Rental Fundamentals: How to Narrow Your New Firearm Search

  • Michael Hicks

A firearm is one of the few things in life that stands a reasonable chance of being in your family for 100 years. Few other things fit into that category – furniture, knives, and perhaps a pet tortoise

Still swears by the Martini-Henry – “now that was a warrior’s rifle, by gum.”

That was true back in the days of blued steel and walnut, and it’s even more true now, as composite and polymer technology and metallurgy advance at unparalleled rates. 

It’s almost impossible to break some guns. Take the Glock 17, for instance. It’s been frozen into blocks of ice, run over by tanks, and left on the ocean floor for six months, and still operates flawlessly. 

Courtesy of GLOCK

Bottom line: If you’re planning on purchasing a weapon, whether for fun on the range, home defense, or the line of duty, you’ll likely have it for quite a while.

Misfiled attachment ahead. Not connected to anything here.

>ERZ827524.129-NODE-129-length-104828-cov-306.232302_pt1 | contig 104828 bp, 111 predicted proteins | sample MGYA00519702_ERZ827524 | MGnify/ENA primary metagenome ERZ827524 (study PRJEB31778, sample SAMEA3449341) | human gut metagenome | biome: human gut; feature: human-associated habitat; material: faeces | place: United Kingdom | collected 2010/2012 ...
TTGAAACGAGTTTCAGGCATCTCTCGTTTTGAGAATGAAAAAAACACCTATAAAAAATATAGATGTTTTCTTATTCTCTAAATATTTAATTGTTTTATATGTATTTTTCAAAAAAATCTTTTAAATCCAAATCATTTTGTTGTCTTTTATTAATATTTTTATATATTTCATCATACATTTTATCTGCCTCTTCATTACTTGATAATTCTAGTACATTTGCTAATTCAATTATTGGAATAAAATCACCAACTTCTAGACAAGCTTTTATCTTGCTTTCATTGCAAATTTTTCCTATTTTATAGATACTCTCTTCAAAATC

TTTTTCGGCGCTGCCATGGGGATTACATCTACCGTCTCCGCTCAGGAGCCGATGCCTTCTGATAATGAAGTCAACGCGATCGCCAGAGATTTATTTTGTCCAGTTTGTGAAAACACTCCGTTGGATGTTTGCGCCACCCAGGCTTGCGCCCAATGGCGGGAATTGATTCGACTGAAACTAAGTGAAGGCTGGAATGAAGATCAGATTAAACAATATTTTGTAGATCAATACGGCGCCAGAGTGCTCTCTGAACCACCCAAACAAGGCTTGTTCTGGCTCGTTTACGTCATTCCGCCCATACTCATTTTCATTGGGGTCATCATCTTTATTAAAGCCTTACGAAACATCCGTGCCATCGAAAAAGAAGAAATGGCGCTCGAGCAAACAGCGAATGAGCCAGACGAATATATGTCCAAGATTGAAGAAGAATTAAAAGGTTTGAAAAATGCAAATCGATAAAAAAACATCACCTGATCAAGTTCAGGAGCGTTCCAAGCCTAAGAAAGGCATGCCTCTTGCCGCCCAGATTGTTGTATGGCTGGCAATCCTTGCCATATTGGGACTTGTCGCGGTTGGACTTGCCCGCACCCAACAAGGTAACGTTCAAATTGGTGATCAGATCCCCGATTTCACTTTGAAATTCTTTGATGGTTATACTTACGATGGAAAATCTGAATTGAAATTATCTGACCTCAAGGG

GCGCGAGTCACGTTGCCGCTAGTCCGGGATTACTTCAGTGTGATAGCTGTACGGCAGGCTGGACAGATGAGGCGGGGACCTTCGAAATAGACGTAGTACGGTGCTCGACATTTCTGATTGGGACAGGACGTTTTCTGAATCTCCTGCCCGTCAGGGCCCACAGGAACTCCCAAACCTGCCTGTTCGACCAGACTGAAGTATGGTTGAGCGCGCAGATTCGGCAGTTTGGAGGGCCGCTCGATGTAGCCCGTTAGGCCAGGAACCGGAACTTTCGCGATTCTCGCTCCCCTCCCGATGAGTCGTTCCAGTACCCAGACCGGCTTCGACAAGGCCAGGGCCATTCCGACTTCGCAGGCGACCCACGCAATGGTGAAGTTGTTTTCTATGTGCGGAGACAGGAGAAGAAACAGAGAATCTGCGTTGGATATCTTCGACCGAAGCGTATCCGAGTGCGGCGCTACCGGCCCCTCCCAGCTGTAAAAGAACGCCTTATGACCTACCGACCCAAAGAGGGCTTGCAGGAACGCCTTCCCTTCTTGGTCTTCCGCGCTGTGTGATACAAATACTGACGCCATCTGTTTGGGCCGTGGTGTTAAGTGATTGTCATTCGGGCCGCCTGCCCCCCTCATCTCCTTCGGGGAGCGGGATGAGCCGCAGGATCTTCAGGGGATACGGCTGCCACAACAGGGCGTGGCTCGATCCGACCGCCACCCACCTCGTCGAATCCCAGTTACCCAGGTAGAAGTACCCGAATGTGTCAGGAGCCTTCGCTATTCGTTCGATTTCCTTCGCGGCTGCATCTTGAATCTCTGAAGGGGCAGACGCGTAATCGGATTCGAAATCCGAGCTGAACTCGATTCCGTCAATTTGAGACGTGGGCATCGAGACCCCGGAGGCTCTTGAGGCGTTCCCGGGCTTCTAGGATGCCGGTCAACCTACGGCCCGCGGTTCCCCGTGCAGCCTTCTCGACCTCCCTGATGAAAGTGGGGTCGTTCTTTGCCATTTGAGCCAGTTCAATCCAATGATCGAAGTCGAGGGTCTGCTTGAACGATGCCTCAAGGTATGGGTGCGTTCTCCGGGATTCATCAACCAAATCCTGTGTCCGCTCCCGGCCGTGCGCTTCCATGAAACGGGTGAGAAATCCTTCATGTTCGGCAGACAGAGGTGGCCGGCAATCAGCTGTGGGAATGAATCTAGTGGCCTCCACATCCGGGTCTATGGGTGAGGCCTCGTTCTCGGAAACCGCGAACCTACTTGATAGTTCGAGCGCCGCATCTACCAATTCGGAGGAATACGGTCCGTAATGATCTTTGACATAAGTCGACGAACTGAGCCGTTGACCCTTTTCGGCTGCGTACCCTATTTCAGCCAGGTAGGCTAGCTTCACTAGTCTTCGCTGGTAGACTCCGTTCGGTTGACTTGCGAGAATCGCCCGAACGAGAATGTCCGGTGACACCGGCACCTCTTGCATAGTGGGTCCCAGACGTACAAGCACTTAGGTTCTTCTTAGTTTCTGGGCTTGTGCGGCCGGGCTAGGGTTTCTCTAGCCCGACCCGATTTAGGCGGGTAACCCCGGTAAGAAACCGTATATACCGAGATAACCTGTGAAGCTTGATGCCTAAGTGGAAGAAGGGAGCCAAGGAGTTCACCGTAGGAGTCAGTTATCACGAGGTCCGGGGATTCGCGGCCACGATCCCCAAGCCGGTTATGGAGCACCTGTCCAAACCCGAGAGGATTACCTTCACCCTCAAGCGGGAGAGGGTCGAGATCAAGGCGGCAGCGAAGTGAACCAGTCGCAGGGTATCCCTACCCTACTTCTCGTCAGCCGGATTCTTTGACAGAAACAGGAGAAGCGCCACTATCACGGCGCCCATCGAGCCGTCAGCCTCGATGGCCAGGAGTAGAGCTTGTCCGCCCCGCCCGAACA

That’s why it’s important to make sure that it’s right for you. It needs to fit your hand. It needs to shoot well. It needs to be operated under stress and pressure. It needs to be something you can show to the guy next to you at a ballet recital without being embarrassed. 

A great way to try a weapon out before you buy it is to rent it first. Many firing ranges offer gun rentals for an affordable price, and you can try it out with different types of ammunition. It may be wise to narrow your selection down to two or three, and then put them through their paces. 

Try the weapon from a variety of stances. Present from holstered (if your range permits) and see how it does with groups at 5 or 10 yards. See if you snatch the trigger. See how the recoil treats you. A hand cannon won’t do any good if you can’t keep it steady. 

You might also consider different ammunition types – for instance, in a .357 Magnum revolver, you can try .38 Special, .38 Special +P, and .357 Magnum. Each load has a different function. You might want a high-density, low-velocity load for stopping power and low penetration in home defense, or a soft-point, high-velocity load for hunting. 

Don’t be afraid to chat up the range workers, too. Most are all too happy to share their own experiences and what works best for them. 

In the end, it comes down to what you’ll actually use. Make sure you don’t have a case of buyer’s remorse – rent first.

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